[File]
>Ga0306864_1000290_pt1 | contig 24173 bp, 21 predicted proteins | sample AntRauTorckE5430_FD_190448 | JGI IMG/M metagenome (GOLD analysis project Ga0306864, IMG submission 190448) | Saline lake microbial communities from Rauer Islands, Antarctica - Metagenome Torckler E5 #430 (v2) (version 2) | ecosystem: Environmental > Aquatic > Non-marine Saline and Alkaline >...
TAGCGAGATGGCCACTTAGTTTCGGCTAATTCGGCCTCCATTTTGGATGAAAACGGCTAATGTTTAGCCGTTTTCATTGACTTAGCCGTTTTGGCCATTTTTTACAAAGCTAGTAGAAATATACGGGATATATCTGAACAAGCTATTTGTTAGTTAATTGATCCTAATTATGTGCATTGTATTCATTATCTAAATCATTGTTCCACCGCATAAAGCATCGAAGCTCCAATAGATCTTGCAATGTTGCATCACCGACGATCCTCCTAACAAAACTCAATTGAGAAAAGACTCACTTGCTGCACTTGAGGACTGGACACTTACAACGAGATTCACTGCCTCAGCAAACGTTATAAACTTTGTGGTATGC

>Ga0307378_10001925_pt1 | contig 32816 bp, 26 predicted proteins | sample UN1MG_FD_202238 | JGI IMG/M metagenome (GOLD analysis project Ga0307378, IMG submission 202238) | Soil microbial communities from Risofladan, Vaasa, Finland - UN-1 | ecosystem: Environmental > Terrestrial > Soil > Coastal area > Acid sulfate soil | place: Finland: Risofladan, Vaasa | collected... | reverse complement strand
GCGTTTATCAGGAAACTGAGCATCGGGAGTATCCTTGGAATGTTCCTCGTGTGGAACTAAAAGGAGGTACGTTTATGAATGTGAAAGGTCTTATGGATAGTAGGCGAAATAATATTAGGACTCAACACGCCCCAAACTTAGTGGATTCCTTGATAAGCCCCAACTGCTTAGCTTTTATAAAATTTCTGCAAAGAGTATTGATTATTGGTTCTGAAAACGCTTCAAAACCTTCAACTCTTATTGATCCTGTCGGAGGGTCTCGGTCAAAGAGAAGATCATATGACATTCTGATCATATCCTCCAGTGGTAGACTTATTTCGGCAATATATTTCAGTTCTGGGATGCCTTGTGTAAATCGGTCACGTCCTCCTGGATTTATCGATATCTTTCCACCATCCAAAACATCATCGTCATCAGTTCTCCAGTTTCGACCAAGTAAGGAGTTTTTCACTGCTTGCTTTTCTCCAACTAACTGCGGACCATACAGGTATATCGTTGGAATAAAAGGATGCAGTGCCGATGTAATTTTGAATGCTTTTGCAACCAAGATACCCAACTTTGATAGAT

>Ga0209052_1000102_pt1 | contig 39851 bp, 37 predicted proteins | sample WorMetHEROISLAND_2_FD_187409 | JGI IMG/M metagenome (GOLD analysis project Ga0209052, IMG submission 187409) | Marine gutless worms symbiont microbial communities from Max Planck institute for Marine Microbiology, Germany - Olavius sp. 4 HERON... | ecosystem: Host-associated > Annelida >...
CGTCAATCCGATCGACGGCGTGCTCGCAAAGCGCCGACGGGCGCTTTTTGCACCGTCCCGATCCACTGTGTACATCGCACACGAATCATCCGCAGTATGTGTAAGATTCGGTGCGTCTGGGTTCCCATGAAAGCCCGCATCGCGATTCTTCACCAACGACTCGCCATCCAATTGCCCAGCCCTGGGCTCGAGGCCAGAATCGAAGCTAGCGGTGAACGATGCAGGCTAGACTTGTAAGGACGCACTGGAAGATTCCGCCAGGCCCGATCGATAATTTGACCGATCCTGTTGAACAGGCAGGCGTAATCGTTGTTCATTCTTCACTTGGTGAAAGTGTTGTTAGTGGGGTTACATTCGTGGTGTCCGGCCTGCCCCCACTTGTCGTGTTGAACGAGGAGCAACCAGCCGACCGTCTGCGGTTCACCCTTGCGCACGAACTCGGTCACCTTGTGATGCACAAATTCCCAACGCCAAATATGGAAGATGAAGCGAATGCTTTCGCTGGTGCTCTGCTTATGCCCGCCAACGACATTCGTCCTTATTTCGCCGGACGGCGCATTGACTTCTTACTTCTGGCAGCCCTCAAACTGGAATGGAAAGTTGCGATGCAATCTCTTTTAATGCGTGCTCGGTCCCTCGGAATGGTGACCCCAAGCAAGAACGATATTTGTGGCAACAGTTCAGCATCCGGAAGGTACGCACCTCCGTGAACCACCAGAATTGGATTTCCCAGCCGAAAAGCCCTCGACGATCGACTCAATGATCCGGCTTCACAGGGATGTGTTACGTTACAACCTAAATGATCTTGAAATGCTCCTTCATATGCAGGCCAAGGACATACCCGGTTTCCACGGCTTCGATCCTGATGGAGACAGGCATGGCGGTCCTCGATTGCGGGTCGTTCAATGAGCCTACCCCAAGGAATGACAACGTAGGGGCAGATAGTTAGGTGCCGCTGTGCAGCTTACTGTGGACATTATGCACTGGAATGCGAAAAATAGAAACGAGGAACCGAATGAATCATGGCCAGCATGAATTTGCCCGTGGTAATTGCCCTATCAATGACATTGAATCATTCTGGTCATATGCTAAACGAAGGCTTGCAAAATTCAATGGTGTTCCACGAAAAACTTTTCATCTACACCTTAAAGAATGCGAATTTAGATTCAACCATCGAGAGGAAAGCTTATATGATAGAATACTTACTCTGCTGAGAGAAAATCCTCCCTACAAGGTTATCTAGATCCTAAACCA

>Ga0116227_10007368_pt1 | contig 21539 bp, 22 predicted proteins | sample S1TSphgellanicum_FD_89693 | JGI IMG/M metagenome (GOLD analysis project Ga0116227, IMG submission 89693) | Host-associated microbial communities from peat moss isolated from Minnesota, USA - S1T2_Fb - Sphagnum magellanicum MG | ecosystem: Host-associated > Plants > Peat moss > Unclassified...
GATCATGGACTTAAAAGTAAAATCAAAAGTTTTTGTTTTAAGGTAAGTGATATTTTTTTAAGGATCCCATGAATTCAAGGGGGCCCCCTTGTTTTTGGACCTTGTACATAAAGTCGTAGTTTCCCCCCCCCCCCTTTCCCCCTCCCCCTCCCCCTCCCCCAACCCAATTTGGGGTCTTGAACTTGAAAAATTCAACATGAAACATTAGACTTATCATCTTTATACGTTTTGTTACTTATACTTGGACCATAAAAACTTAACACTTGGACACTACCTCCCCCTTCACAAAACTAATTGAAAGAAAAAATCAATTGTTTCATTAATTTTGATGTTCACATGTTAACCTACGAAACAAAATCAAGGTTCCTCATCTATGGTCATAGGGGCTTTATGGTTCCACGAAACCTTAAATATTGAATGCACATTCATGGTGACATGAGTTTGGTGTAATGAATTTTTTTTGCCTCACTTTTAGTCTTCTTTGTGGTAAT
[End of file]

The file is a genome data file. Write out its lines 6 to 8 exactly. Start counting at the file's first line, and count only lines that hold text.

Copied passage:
CGTCAATCCGATCGACGGCGTGCTCGCAAAGCGCCGACGGGCGCTTTTTGCACCGTCCCGATCCACTGTGTACATCGCACACGAATCATCCGCAGTATGTGTAAGATTCGGTGCGTCTGGGTTCCCATGAAAGCCCGCATCGCGATTCTTCACCAACGACTCGCCATCCAATTGCCCAGCCCTGGGCTCGAGGCCAGAATCGAAGCTAGCGGTGAACGATGCAGGCTAGACTTGTAAGGACGCACTGGAAGATTCCGCCAGGCCCGATCGATAATTTGACCGATCCTGTTGAACAGGCAGGCGTAATCGTTGTTCATTCTTCACTTGGTGAAAGTGTTGTTAGTGGGGTTACATTCGTGGTGTCCGGCCTGCCCCCACTTGTCGTGTTGAACGAGGAGCAACCAGCCGACCGTCTGCGGTTCACCCTTGCGCACGAACTCGGTCACCTTGTGATGCACAAATTCCCAACGCCAAATATGGAAGATGAAGCGAATGCTTTCGCTGGTGCTCTGCTTATGCCCGCCAACGACATTCGTCCTTATTTCGCCGGACGGCGCATTGACTTCTTACTTCTGGCAGCCCTCAAACTGGAATGGAAAGTTGCGATGCAATCTCTTTTAATGCGTGCTCGGTCCCTCGGAATGGTGACCCCAAGCAAGAACGATATTTGTGGCAACAGTTCAGCATCCGGAAGGTACGCACCTCCGTGAACCACCAGAATTGGATTTCCCAGCCGAAAAGCCCTCGACGATCGACTCAATGATCCGGCTTCACAGGGATGTGTTACGTTACAACCTAAATGATCTTGAAATGCTCCTTCATATGCAGGCCAAGGACATACCCGGTTTCCACGGCTTCGATCCTGATGGAGACAGGCATGGCGGTCCTCGATTGCGGGTCGTTCAATGAGCCTACCCCAAGGAATGACAACGTAGGGGCAGATAGTTAGGTGCCGCTGTGCAGCTTACTGTGGACATTATGCACTGGAATGCGAAAAATAGAAACGAGGAACCGAATGAATCATGGCCAGCATGAATTTGCCCGTGGTAATTGCCCTATCAATGACATTGAATCATTCTGGTCATATGCTAAACGAAGGCTTGCAAAATTCAATGGTGTTCCACGAAAAACTTTTCATCTACACCTTAAAGAATGCGAATTTAGATTCAACCATCGAGAGGAAAGCTTATATGATAGAATACTTACTCTGCTGAGAGAAAATCCTCCCTACAAGGTTATCTAGATCCTAAACCA

>Ga0116227_10007368_pt1 | contig 21539 bp, 22 predicted proteins | sample S1TSphgellanicum_FD_89693 | JGI IMG/M metagenome (GOLD analysis project Ga0116227, IMG submission 89693) | Host-associated microbial communities from peat moss isolated from Minnesota, USA - S1T2_Fb - Sphagnum magellanicum MG | ecosystem: Host-associated > Plants > Peat moss > Unclassified...
GATCATGGACTTAAAAGTAAAATCAAAAGTTTTTGTTTTAAGGTAAGTGATATTTTTTTAAGGATCCCATGAATTCAAGGGGGCCCCCTTGTTTTTGGACCTTGTACATAAAGTCGTAGTTTCCCCCCCCCCCCTTTCCCCCTCCCCCTCCCCCTCCCCCAACCCAATTTGGGGTCTTGAACTTGAAAAATTCAACATGAAACATTAGACTTATCATCTTTATACGTTTTGTTACTTATACTTGGACCATAAAAACTTAACACTTGGACACTACCTCCCCCTTCACAAAACTAATTGAAAGAAAAAATCAATTGTTTCATTAATTTTGATGTTCACATGTTAACCTACGAAACAAAATCAAGGTTCCTCATCTATGGTCATAGGGGCTTTATGGTTCCACGAAACCTTAAATATTGAATGCACATTCATGGTGACATGAGTTTGGTGTAATGAATTTTTTTTGCCTCACTTTTAGTCTTCTTTGTGGTAAT